GNOME has some weird HAL power manager thing. What should always work
    to begin suspend-to-RAM is "echo 'mem' > /sys/power/state". Resuming
    may or may not work automagically, depending on whether you're using
    fglrx or radeon and whether you're using a framebuffer console.

    > the suspend option just locks the computer, and the hibernate option
    > won't let me use USB or PS/2 after restoring. I'm not sure if this is
    > what you mean by suspend-to-ram and suspend-to-disk


    "Hibernate" and "suspend" are less clear than S2RAM and S2disk. I have
    heard less clueful people say "hibernate" when they meant S2RAM, for
    example. Usually, doing S2disk involved the kernel freezing all
    processes, the kernel writing a flag and all state to a swap partition,
    then poweroff. Next poweron, the kernel should check the swap for that
    flag, and if the flag is there, read all state from the partition. That
    is essentially a reboot, and *should* set all hardware up properly. It
    did when I tried it, but then the T42p is full of mostly-sane hardware.

    > or if you mean something like Tux-On-Ice?


    There are multiple implementations of S2disk out there. I tried 2
    of them and found they both were a pain. Linus has complained about the
    S2disk code and what a pain it was on the kernel developers' mailing
    list before. Things are slowly improving, but you'll have to try it and
    see what you get.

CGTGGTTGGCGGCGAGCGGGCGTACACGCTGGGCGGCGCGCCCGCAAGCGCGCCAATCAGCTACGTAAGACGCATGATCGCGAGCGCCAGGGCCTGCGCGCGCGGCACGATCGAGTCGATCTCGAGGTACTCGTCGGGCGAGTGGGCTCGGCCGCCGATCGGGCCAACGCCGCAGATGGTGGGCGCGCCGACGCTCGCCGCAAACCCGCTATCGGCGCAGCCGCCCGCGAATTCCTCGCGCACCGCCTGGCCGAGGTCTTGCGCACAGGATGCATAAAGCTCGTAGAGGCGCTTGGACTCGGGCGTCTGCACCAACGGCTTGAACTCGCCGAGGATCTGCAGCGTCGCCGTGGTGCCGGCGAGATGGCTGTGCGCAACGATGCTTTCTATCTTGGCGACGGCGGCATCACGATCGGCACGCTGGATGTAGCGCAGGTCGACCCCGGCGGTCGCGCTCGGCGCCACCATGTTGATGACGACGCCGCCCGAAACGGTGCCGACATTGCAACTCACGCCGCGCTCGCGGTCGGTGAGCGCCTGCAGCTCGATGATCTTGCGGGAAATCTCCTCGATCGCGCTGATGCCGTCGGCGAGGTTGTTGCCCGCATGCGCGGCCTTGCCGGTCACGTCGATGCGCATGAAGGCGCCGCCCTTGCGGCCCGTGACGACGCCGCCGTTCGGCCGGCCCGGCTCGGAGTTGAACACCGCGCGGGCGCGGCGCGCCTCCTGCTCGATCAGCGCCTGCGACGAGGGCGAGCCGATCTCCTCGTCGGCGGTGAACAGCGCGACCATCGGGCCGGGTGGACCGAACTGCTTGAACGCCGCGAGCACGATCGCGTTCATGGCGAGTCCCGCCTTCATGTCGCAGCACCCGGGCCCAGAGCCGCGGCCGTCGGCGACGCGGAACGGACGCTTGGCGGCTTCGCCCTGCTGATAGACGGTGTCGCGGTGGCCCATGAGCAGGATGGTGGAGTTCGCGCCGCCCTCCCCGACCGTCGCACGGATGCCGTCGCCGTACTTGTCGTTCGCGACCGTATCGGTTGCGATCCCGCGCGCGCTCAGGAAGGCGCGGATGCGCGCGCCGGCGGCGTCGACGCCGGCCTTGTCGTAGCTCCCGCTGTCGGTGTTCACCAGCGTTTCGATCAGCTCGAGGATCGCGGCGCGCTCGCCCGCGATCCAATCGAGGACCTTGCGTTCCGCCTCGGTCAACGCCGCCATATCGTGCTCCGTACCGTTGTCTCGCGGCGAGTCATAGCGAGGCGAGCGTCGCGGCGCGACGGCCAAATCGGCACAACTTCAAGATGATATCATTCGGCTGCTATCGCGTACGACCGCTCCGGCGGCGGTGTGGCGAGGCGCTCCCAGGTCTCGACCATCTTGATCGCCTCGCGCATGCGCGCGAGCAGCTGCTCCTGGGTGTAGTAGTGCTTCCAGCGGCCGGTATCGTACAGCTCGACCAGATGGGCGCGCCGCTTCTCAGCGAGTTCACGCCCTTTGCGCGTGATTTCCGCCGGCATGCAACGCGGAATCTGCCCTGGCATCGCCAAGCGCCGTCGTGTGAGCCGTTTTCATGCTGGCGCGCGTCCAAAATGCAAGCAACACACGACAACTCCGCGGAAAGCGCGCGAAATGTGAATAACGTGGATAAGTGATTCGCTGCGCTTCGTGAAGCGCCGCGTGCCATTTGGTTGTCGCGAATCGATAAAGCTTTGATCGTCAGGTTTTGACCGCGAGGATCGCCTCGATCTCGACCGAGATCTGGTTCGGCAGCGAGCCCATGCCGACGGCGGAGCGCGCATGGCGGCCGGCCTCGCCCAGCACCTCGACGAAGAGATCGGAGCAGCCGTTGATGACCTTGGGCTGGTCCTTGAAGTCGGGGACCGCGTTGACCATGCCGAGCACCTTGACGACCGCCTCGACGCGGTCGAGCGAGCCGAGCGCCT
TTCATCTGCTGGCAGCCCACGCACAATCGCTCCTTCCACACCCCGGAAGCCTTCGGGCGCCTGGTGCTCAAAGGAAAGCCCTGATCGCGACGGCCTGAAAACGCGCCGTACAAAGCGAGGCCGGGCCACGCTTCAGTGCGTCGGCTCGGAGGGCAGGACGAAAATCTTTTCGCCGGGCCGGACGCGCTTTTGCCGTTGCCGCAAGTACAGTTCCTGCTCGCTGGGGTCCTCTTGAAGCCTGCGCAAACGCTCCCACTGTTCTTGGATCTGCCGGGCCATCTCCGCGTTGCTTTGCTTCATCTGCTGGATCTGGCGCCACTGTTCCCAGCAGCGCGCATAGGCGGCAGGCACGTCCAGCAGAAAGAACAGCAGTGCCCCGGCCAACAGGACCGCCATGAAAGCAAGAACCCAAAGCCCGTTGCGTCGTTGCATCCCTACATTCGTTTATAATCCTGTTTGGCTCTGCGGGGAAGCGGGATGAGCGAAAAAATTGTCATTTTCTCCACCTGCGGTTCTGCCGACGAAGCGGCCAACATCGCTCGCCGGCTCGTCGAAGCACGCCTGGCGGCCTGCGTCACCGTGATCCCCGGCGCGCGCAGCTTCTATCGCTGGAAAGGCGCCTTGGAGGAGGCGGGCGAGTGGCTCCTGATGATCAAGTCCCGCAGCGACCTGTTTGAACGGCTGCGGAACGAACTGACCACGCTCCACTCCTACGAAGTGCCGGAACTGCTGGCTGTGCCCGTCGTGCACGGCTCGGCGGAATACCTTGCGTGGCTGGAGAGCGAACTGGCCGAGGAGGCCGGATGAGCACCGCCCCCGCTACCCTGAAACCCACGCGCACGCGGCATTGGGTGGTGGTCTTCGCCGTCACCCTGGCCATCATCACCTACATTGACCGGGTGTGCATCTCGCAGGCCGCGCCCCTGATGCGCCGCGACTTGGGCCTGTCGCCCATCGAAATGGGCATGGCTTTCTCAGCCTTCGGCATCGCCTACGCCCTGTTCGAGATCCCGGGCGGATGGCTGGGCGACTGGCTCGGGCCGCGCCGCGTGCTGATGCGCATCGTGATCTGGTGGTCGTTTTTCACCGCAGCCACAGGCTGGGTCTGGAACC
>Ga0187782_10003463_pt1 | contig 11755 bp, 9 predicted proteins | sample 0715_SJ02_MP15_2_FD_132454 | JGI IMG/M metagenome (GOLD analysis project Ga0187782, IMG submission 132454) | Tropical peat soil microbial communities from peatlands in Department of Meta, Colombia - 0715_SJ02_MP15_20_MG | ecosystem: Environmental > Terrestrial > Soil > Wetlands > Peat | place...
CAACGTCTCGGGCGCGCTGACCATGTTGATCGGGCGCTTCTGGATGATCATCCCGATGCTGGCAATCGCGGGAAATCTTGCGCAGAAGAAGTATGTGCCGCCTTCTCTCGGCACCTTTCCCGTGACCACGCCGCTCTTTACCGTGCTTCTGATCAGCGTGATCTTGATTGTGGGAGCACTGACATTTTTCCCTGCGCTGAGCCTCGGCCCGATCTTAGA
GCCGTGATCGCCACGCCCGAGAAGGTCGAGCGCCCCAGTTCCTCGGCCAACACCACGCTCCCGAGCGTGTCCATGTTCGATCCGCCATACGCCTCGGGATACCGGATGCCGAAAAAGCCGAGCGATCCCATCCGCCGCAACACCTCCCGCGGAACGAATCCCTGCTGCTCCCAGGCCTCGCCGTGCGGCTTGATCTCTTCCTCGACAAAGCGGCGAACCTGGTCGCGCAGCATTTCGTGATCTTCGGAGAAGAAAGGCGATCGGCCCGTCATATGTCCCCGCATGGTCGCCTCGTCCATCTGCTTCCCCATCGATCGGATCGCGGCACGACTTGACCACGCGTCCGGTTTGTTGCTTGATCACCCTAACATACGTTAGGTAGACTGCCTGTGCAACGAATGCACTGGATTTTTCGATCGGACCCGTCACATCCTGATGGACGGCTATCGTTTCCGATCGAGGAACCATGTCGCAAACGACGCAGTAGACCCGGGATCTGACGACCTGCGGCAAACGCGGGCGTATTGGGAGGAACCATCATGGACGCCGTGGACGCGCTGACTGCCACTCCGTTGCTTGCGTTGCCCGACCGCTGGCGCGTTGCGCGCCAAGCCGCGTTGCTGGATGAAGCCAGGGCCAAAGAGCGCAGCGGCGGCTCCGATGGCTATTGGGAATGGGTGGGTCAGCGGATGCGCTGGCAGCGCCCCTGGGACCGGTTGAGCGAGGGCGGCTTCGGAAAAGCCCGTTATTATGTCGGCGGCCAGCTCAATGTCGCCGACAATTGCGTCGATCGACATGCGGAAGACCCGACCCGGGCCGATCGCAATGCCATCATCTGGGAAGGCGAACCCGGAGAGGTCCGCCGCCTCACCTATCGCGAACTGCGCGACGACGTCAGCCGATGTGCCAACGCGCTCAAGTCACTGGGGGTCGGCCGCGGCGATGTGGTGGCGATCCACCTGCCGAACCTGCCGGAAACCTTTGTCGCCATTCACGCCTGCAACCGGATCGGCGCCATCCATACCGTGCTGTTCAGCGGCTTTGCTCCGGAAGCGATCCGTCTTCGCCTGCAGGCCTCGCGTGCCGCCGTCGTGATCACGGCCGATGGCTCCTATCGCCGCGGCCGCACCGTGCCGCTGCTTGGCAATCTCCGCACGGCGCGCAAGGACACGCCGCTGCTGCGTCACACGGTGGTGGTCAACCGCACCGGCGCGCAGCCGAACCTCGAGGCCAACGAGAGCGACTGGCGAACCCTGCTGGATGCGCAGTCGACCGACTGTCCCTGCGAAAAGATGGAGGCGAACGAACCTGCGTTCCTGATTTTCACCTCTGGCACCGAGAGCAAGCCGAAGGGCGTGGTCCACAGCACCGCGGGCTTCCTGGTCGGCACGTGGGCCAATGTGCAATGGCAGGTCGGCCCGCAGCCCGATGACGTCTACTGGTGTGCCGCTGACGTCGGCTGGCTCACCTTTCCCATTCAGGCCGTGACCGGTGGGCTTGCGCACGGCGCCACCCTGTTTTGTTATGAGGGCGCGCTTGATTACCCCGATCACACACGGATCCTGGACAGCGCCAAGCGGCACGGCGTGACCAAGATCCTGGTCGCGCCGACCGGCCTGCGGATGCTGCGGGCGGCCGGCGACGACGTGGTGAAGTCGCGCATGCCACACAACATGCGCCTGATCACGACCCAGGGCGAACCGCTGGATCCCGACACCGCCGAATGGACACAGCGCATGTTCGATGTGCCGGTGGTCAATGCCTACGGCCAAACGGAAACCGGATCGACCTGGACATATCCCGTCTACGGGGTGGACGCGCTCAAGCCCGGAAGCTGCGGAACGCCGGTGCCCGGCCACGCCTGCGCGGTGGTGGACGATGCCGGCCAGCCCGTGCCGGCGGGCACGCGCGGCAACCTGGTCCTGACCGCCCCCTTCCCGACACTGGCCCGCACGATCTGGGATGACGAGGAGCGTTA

--
    For every complex problem, there is a solution that is simple,
    neat, and wrong.
    My blog and resume: http://crow202.dyndns.org:8080/wordpress/
    Matt G|There is no Darkness in Eternity/But only Light too dim for us to see

  5. Re: Fast-booting Linux

    Dances With Crows wrote:
    > jamesgoode staggered into the Black Sun and said:
    >> On Mar 28, 6:46 pm, Dances With Crows wrote:
    >>> jamesgoode staggered into the Black Sun and said:
    >>>> I've been using Debian and Ubuntu Linuxes for some years now, and
    >>>> they all work well, with one exception; they all take forever to
    >>>> boot, and with a laptop that I need to get out and use quickly
    >>>> quite often, this isn't very suitable
    >>> Why are you rebooting your laptop? Suspend-to-RAM works well on a
    >>> lot of laptops, and resuming from suspend-to-RAM takes about 5
    >>> seconds. If you don't know how to configure suspend-to-RAM, say
    >>> something and post the make and model# of your laptop.

    >> Thanks for your help - I'm using a Compaq Evo N410c, which I've heard
    >> is a real pain when it comes to power management.

    >
    > http://www.vjet.f2s.com/linux/compaq...10c/index.html says there's
    > No Problem. http://larve.net/people/hugo/2002/12/evo410 says that there
    > are problems, but that page refers to really ancient stuff like XFree
    > 4.3, so it's less of a concern than you might think. What have you
    > tried? How has it failed? Which version of the kernel are you running?
    > Have you looked at http://tuxmobil.org/compaq.html and checked all the
    > pages for the 410c?
    >
    > I personally had to tweak the scripts in /etc/acpi/ to get everything
    > working on my IBM T42p, as closing the lid generates an ACPI event of
    > type "button/lid" while opening it generates an event of type
    > "processor/processor".
    >
    >>>> Could anybody recommend to me a distro which boots quickly?
    >>> Gentoo with baselayout2 will boot faster than anything, but your
    >>> problem is not boot speed. Your problem is rebooting when it's not
    >>> necessary.

    >> I've tried to suspend to ram and hibernate through the 'Quit' option
    >> in the menu,

    >